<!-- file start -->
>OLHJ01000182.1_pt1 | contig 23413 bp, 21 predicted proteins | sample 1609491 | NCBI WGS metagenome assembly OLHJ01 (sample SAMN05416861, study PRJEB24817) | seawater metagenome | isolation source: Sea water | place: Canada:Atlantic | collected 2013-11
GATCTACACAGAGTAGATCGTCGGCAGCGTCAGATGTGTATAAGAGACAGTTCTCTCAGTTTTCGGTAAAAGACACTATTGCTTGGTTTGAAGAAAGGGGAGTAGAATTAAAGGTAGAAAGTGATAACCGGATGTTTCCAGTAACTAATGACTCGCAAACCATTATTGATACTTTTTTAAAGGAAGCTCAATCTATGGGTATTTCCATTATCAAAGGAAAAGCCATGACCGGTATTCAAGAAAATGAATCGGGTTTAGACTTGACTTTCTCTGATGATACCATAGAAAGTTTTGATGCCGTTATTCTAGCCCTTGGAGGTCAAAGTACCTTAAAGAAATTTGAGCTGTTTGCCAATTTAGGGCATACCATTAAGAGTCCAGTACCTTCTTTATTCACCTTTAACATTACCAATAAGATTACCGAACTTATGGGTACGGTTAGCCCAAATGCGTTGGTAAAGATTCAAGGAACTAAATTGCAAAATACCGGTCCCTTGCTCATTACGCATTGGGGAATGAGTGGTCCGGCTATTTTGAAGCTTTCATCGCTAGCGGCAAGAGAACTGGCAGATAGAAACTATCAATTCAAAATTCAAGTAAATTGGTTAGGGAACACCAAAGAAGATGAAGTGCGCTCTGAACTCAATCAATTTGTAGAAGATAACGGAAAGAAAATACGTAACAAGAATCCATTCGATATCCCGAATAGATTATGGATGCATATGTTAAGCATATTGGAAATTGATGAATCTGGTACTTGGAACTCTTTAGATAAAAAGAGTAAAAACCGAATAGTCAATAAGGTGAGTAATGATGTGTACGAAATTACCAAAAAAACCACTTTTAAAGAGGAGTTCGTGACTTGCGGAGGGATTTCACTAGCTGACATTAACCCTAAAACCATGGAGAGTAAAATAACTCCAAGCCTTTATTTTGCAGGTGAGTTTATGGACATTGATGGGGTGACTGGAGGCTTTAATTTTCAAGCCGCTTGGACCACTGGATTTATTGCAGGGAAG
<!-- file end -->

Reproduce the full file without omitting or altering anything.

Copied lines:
>OLHJ01000182.1_pt1 | contig 23413 bp, 21 predicted proteins | sample 1609491 | NCBI WGS metagenome assembly OLHJ01 (sample SAMN05416861, study PRJEB24817) | seawater metagenome | isolation source: Sea water | place: Canada:Atlantic | collected 2013-11
GATCTACACAGAGTAGATCGTCGGCAGCGTCAGATGTGTATAAGAGACAGTTCTCTCAGTTTTCGGTAAAAGACACTATTGCTTGGTTTGAAGAAAGGGGAGTAGAATTAAAGGTAGAAAGTGATAACCGGATGTTTCCAGTAACTAATGACTCGCAAACCATTATTGATACTTTTTTAAAGGAAGCTCAATCTATGGGTATTTCCATTATCAAAGGAAAAGCCATGACCGGTATTCAAGAAAATGAATCGGGTTTAGACTTGACTTTCTCTGATGATACCATAGAAAGTTTTGATGCCGTTATTCTAGCCCTTGGAGGTCAAAGTACCTTAAAGAAATTTGAGCTGTTTGCCAATTTAGGGCATACCATTAAGAGTCCAGTACCTTCTTTATTCACCTTTAACATTACCAATAAGATTACCGAACTTATGGGTACGGTTAGCCCAAATGCGTTGGTAAAGATTCAAGGAACTAAATTGCAAAATACCGGTCCCTTGCTCATTACGCATTGGGGAATGAGTGGTCCGGCTATTTTGAAGCTTTCATCGCTAGCGGCAAGAGAACTGGCAGATAGAAACTATCAATTCAAAATTCAAGTAAATTGGTTAGGGAACACCAAAGAAGATGAAGTGCGCTCTGAACTCAATCAATTTGTAGAAGATAACGGAAAGAAAATACGTAACAAGAATCCATTCGATATCCCGAATAGATTATGGATGCATATGTTAAGCATATTGGAAATTGATGAATCTGGTACTTGGAACTCTTTAGATAAAAAGAGTAAAAACCGAATAGTCAATAAGGTGAGTAATGATGTGTACGAAATTACCAAAAAAACCACTTTTAAAGAGGAGTTCGTGACTTGCGGAGGGATTTCACTAGCTGACATTAACCCTAAAACCATGGAGAGTAAAATAACTCCAAGCCTTTATTTTGCAGGTGAGTTTATGGACATTGATGGGGTGACTGGAGGCTTTAATTTTCAAGCCGCTTGGACCACTGGATTTATTGCAGGGAAG